Central District — Contact: Jesse.Bissette (Jesse.Bissette@ncdenr.gov)
Pamlico, Craven, Carteret and Onslow Counties
Owners/operators of vessels recreationally fishing for and/or retaining regulated Atlantic Highly Migratory Species (HMS) (Atlantic tunas, sharks, swordfish and billfish) in the Atlantic Ocean, including the Gulf of Mexico and Caribbean Sea, must obtain an Atlantic Highly Migratory Species (HMS) Angling permit. This permit has replaced the Atlantic tunas Angling category permit. In North Carolina, additional HMS harvest reporting requirements are also in place. To obtain a permit go to: http://www.hmspermits.gov..
Report a tagged fish
Please Note: Anglers sometimes confuse small king mackerel with Spanish mackerel. King mackerel and Spanish mackerel have different size and catch limits. Be SURE to properly identify the mackerel you are catching. (Tips here)
A recreational Recreational Fishing License went into effect Jan. 1, 2007 for all of the state's coastal and ocean waters.
Please note: New reports are usually posted by early Monday afternoon.
Central District Fishing Report
For the week of Nov. 16-22
Spotted seatrout has been the predominant catch in the central coastal area.
Ocean: Most of the offshore fleet stayed at the dock, but the few that made it out had great catches of wahoo and blackfin tuna, along with a couple of dolphin. Some sailfish were caught and released as well. The king mackerel bite continued to be hot and heavy, although it seemed the fish moved offshore of Northwest Places. Anglers targeting reef fish brought back a good number of black sea bass, triggerfish, vermilion snapper and gag grouper. The first bluefin tuna of the year were seen out of Beaufort Inlet, and multiple fish were landed in the last few days of the week. Little tunny (false albacore) were seen busting bait up and down the central coast, and anglers fishing for them didn't have to work too hard to hook up.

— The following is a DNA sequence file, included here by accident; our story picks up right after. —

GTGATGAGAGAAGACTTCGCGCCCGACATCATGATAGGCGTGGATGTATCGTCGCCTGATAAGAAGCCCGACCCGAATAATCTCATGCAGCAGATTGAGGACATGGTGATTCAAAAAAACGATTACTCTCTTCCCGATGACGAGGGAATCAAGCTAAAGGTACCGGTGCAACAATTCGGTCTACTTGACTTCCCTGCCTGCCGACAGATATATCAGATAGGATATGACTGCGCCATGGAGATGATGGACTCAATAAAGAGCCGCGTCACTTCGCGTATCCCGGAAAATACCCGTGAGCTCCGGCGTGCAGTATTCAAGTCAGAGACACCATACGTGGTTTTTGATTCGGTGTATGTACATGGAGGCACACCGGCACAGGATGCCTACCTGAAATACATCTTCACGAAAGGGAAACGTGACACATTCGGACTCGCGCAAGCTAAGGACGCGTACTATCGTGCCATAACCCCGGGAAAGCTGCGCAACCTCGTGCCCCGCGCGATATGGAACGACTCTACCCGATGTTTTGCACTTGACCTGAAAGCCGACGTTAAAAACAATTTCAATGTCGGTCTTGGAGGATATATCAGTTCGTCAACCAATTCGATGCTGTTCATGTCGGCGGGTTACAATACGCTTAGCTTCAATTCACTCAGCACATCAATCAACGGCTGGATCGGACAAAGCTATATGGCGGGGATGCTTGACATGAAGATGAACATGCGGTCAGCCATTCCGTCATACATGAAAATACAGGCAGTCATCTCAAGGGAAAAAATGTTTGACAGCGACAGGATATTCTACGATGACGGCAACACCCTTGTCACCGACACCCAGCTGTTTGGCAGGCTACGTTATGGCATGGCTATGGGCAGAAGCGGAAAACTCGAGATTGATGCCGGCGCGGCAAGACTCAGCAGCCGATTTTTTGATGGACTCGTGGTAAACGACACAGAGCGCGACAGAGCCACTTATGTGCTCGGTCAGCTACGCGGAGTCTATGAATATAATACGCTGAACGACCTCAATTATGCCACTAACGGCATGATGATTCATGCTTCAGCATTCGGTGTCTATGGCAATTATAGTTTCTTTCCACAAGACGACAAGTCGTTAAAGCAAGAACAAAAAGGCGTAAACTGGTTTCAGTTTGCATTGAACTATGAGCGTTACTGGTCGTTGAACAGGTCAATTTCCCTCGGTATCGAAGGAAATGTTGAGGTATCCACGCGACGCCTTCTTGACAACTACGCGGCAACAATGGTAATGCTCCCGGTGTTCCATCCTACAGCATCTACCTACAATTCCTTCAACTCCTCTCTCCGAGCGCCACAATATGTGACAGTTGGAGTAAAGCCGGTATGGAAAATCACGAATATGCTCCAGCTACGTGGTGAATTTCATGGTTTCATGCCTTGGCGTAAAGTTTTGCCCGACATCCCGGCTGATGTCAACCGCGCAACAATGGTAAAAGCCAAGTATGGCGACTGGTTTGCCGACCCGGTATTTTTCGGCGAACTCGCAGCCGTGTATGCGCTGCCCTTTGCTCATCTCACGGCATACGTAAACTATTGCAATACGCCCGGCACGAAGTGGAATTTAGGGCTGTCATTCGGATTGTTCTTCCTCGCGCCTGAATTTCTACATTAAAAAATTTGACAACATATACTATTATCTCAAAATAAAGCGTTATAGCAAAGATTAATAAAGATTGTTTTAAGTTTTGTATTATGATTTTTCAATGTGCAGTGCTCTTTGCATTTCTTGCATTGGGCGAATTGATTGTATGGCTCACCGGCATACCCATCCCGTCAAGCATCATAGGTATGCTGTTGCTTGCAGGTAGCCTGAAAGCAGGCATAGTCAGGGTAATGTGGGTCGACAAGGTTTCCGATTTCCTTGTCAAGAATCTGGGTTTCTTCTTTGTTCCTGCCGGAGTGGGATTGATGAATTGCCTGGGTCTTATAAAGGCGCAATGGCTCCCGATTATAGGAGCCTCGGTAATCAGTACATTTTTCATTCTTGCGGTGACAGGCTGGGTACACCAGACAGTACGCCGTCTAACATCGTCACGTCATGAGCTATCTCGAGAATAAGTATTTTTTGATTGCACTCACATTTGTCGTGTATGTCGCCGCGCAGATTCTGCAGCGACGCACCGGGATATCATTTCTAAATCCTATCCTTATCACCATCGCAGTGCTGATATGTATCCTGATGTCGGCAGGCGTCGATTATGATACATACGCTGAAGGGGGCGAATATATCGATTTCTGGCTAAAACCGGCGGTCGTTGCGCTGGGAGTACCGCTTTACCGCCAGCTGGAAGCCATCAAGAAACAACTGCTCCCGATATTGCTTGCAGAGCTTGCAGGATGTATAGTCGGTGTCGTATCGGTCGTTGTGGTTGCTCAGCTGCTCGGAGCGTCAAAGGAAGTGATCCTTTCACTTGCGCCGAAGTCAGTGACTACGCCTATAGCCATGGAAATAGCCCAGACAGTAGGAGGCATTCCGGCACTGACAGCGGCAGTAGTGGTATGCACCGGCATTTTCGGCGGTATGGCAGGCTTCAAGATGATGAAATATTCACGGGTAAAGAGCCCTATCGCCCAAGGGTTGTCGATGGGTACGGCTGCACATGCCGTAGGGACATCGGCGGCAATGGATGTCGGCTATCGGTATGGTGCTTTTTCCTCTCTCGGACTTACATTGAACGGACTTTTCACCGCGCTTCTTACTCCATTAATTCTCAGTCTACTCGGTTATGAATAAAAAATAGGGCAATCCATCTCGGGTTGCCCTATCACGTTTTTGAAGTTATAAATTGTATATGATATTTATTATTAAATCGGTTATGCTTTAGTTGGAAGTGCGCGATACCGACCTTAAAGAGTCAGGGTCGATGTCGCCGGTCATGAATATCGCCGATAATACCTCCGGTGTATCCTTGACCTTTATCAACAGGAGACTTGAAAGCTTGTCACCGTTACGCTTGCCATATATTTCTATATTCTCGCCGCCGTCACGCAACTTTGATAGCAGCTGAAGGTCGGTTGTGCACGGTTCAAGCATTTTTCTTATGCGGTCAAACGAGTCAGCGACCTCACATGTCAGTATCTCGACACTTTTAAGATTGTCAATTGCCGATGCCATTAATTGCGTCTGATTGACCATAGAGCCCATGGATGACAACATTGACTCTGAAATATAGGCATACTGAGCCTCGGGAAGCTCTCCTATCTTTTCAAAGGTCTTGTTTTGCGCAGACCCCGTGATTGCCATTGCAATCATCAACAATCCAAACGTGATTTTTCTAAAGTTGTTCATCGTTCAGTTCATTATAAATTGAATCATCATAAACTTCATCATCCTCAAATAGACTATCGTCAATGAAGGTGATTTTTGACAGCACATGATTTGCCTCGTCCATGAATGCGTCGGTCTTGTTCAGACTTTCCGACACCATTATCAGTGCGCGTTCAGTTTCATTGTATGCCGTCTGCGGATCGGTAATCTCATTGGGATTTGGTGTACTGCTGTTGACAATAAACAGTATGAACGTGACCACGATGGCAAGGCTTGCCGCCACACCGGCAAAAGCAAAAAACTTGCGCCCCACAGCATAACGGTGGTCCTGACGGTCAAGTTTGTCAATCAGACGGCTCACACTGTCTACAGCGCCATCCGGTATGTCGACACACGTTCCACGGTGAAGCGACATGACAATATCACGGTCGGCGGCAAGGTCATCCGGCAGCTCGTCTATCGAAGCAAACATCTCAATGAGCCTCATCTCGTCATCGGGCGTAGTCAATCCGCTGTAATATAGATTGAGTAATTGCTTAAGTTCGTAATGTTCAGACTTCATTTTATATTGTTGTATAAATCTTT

Inlets/Sounds/Bays: Spotted seatrout continued to be the predominant catch. Most of the fish were still small, although anglers who put the time in were able to bring back their limit of keepers. Good numbers of fish were caught around the jetties and marshes, but the larger fish seemed to come from the marshes. Anglers caught good-sized weakfish (gray trout) on metal jigs tipped with shrimp in Beaufort Inlet and beside the Atlantic Beach Bridge and other structures. Anglers fishing live mullet and mud minnows along the N.C. Port wall had no trouble catching flounder, and a good percentage of them were quality fish. Those bottom fishing in the port turning basin had good catches of puffers, sea mullet and pigfish.
Piers/Surf: The little tunny bite on area piers was as good as it gets. Numerous schools came within casting distance, and anglers throwing plugs were able to hook multiple fish. When the little tunny fishing slowed, pluggers caught bluefish. Those bottom fishing caught red and black drum, including some legal-sized fish of both species. Sea mullet and puffers were landed in good numbers, as well. Surf fishing anglers around Atlantic Beach saw hit or miss spotted seatrout action; one day the fishing would be good and the next the fish would be gone. Most of the fish were undersized.
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N.C. Division of Marine Fisheries • 3441 Arendell Street • Morehead City, NC 28557 • 252-726-7021 or 800-682-2632